However, winning over the many Lords in “Elden Ring,” culminating in taking down Radagon himself, gives players the chance to control the Elden ring’s power for themselves.
Although she first goes by the name Renna, players can encounter Ranni early on in “Elden Ring.” Eventually, Ranni pushes players to release the stars and bring her a particular knife. She claims to be searching for hidden treasure and asks the player to assist her on her journey to locate the “dark path.” But why is Ranni bringing about the Age of the Moon, and what is her goal?
It’s plausible that Ranni wants to surpass Marika or even the Greater Will given that Glintstone magic, the game’s main form of magic, appears to be based on the positions of the stars. She brings in the “Age of the Moon,” a period of terror and cold, so whatever the case, her ending doesn’t look good for the people who live in the Lands Between. That doesn’t sound like the best time to do anything.
Fans speculate that “Bloodborne,” another FromSoftware title that emphasizes the moon, monstrosity, and one extended night of hunting, may have been inspired by Ranni’s ending. In any case, due to the numerous branching sidequests and steps required to complete Ranni’s ending, also known as “The Age of the Star,” it is one of the hardest endings in “Elden Ring” to complete. The conclusion of Ranni implies that the Tarnished will join Ranni in dominating the darkness as her consort.
Repairing the ring and restoring order
After conquering the Elden Beast, players have a choice. They can either strive to mend the fractured planet or fix the Elden ring and seize power for themselves. The Age of Fracture will be put an end by repairing Marika, according to the Elden Lord conclusion. If a player wants to get to this resolution, they can repair Marika’s body after beating the Elden Beast and complete the ring’s transformation to bring the story to a close.
The “fallen leaves tell a story of how a Tarnished became Elden Lord,” according to a voiceover, The narrator claims that future generations will look back on the period and refer to it as a “Age of Fracture,” but that the turbulent period was brought to an end by the gallant Tarnished who brought order and the ring back to the world. Without requiring any special sidequests or artifacts, this is the easiest ending to obtain. There are other, elaborater, and more compelling epilogues to experience, though.
The Lord of Frenzied Flame Ending
There is always the option of chaos if players don’t wish to become the Elden Lord or let Ranni govern the Lands Between. The Tarnished can decide to literally burn everything down in the Lord of Frenzied Flame ending, in contrast to Ranni’s attempts to usher in a new age controlled by the Moon and the Tarnished’s ability to set the world right as a just ruler.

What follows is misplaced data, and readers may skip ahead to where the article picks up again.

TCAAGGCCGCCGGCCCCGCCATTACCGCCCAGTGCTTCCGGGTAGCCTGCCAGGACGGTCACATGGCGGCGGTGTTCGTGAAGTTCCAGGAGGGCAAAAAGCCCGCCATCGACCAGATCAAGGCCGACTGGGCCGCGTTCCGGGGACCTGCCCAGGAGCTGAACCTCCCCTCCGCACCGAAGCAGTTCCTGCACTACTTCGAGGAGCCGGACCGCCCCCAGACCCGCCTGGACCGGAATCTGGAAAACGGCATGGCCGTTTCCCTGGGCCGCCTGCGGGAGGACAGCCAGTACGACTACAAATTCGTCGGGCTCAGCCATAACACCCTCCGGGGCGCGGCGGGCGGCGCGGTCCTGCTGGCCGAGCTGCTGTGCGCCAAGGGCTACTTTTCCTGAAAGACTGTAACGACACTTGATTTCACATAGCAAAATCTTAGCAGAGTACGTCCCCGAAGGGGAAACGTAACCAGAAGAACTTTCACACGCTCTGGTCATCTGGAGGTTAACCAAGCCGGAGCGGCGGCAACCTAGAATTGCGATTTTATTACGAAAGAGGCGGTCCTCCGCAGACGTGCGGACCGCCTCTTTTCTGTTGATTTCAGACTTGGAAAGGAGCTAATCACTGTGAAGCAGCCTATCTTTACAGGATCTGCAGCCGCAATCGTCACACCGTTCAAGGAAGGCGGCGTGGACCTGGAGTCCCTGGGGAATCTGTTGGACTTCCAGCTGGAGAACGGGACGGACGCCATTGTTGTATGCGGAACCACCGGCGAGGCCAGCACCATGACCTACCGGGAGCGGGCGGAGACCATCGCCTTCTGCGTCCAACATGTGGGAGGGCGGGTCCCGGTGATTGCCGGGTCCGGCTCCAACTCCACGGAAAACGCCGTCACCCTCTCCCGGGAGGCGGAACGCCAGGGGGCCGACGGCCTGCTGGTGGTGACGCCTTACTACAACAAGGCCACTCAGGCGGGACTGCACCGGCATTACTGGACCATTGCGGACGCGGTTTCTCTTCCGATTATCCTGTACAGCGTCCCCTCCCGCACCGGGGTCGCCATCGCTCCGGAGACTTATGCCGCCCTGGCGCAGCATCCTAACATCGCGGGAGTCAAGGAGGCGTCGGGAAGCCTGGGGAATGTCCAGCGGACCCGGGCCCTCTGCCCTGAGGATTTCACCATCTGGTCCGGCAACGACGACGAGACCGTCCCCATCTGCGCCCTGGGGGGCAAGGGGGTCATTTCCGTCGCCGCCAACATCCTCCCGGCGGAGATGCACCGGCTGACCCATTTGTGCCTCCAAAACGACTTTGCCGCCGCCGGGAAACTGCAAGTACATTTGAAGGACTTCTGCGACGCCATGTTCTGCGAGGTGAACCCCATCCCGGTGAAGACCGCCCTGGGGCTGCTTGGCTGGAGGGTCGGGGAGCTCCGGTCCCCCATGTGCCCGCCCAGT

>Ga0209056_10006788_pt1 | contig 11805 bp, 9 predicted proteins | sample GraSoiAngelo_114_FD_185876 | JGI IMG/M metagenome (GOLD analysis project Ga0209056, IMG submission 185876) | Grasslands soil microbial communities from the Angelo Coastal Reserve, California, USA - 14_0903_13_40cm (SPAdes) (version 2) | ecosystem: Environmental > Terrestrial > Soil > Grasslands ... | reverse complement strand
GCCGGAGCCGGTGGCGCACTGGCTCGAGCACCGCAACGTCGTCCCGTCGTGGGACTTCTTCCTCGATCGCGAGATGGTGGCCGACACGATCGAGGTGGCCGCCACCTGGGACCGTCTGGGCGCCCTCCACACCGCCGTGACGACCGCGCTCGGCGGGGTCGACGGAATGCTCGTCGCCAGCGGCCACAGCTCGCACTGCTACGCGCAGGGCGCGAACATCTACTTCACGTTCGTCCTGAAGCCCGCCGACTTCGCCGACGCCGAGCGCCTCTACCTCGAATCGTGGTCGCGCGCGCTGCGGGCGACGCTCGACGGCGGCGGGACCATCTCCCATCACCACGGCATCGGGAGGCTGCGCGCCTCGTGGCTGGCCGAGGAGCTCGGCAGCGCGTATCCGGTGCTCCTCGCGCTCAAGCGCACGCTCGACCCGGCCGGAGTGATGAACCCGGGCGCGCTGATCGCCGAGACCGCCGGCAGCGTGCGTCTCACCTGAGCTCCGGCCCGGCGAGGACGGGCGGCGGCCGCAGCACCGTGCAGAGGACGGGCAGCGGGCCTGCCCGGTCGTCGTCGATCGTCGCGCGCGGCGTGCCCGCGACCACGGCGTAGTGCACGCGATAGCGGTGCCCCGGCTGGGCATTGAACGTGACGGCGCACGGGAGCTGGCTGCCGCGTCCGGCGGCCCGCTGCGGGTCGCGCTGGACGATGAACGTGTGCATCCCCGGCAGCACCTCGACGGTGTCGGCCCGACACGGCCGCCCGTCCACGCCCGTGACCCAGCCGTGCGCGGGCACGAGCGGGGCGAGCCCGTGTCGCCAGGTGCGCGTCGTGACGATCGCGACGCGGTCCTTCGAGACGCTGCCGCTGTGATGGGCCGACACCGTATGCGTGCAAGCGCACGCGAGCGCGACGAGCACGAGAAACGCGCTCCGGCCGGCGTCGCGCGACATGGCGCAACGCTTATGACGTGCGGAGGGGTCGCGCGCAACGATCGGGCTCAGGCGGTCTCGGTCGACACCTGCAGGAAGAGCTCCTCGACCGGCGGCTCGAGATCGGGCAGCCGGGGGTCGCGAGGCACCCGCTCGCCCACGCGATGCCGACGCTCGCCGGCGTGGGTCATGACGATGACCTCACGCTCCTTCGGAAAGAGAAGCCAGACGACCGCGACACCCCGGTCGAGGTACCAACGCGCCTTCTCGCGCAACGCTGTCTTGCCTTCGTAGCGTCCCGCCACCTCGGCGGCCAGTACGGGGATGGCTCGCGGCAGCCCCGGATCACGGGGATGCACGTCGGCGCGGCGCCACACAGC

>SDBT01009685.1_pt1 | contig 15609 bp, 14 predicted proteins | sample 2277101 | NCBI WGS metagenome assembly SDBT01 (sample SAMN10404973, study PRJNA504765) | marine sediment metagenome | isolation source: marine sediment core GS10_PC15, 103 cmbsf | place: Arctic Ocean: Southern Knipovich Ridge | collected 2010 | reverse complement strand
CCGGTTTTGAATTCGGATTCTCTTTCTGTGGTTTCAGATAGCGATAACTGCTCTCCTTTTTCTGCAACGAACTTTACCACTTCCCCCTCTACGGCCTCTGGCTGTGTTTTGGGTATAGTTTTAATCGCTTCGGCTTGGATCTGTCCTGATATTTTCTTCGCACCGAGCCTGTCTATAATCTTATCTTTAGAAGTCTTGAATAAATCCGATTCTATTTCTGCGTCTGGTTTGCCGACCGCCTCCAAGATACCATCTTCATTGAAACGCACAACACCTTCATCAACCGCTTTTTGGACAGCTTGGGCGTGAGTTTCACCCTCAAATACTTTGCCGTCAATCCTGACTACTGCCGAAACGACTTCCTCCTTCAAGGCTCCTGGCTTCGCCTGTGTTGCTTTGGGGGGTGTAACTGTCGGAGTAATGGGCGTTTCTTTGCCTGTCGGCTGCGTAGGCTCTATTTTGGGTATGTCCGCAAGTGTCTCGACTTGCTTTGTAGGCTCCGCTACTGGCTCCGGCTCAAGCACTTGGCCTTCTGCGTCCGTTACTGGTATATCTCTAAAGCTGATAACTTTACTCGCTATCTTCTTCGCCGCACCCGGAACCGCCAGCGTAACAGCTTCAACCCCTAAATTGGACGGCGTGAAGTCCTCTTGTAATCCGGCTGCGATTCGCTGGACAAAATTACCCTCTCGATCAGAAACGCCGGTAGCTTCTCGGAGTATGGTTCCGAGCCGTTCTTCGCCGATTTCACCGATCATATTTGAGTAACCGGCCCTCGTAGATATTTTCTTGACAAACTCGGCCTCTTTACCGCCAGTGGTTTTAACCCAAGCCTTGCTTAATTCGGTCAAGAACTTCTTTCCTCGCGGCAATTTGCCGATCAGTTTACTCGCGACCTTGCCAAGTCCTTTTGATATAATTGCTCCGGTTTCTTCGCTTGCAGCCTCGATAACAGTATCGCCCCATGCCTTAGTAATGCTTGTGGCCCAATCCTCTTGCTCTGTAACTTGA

Players must travel to meet the Three Fingers while entirely naked in order to obtain the most chaotic conclusion. The player will be burned with scars by The Three Fingers before being freed to continue their adventure. Players will receive a very different conclusion after being marked if they choose to continue fighting Radagon. Players will burn down the Erdtree and anything else in their path instead of fusing the ring back together or aiding Ranni, their head turning into a massive ball of fire. Players then have the option of saving Melina or burning her.
The Lord of Frenzied Flame believes that the Lands Between don’t deserve to be saved and that things could be better if the Erdtree burned down completely, in contrast to the other endings of “Elden Ring” that center on installing someone in position as a new Elden Lord. According to this conclusion, the Elden Lord/Tarnished cycle never ends. There will always be those who are corrupted by power and those who want to eliminate it.
What happens to the lords?
In “Elden Ring,” the Tarnished player is required to take down every shardbearer and Lord. Unlike the game’s weaker invaders and field bosses, these are a group of bosses that must be destroyed in order to advance through the “Elden Ring” tale. A little bit more lore is revealed after each Lord is defeated, detailing the game’s setting in vague terms.
For instance, engaging Rennala of the Full Moon in combat and defeating her as well as conversing with some NPCs opens up new dialogue that describes Rennala’s activities in the Academy. According to a Redditor who responded to a request for an explanation of what was happening with the eldritch academy, Rennala is apparently waiting for her spouse, who is within the egg she is holding, to be reincarnated and join her in life once more. The only solution for people who are having trouble deciphering the narrative of “Elden Ring” is frequently time and more boss battles, which will eventually unlock additional dialogue options with various characters across the Lands Between.
Who are the shardbearers?
The Elden Ring’s first keeper, Queen Marika the Eternal, had a number of offspring who would subsequently take on different ring-keeping responsibilities. In order to maintain power, each demigod child clung to their tiny piece of the Elden ring. The shardbearers each possessed a portion of power in their Great Runes, which the Tarnished player can acquire throughout the game, even if their mother wasn’t as strong as she once was and was imprisoned in the Erdtree.
However, Marika wasn’t quite a normal person, and neither are the shardbearers. Goddess Marika is divided into a male and feminine half (Radagon). Throughout the course of “Elden Ring,” her offspring don’t really seem to want to set her free, but they do seem very interested in keeping the Tarnished from disturbing the balance. Players don’t receive a clear map showing where the shardbearers are or how to fight them, in classic “Souls” way. Instead, that is something kids must learn on their own.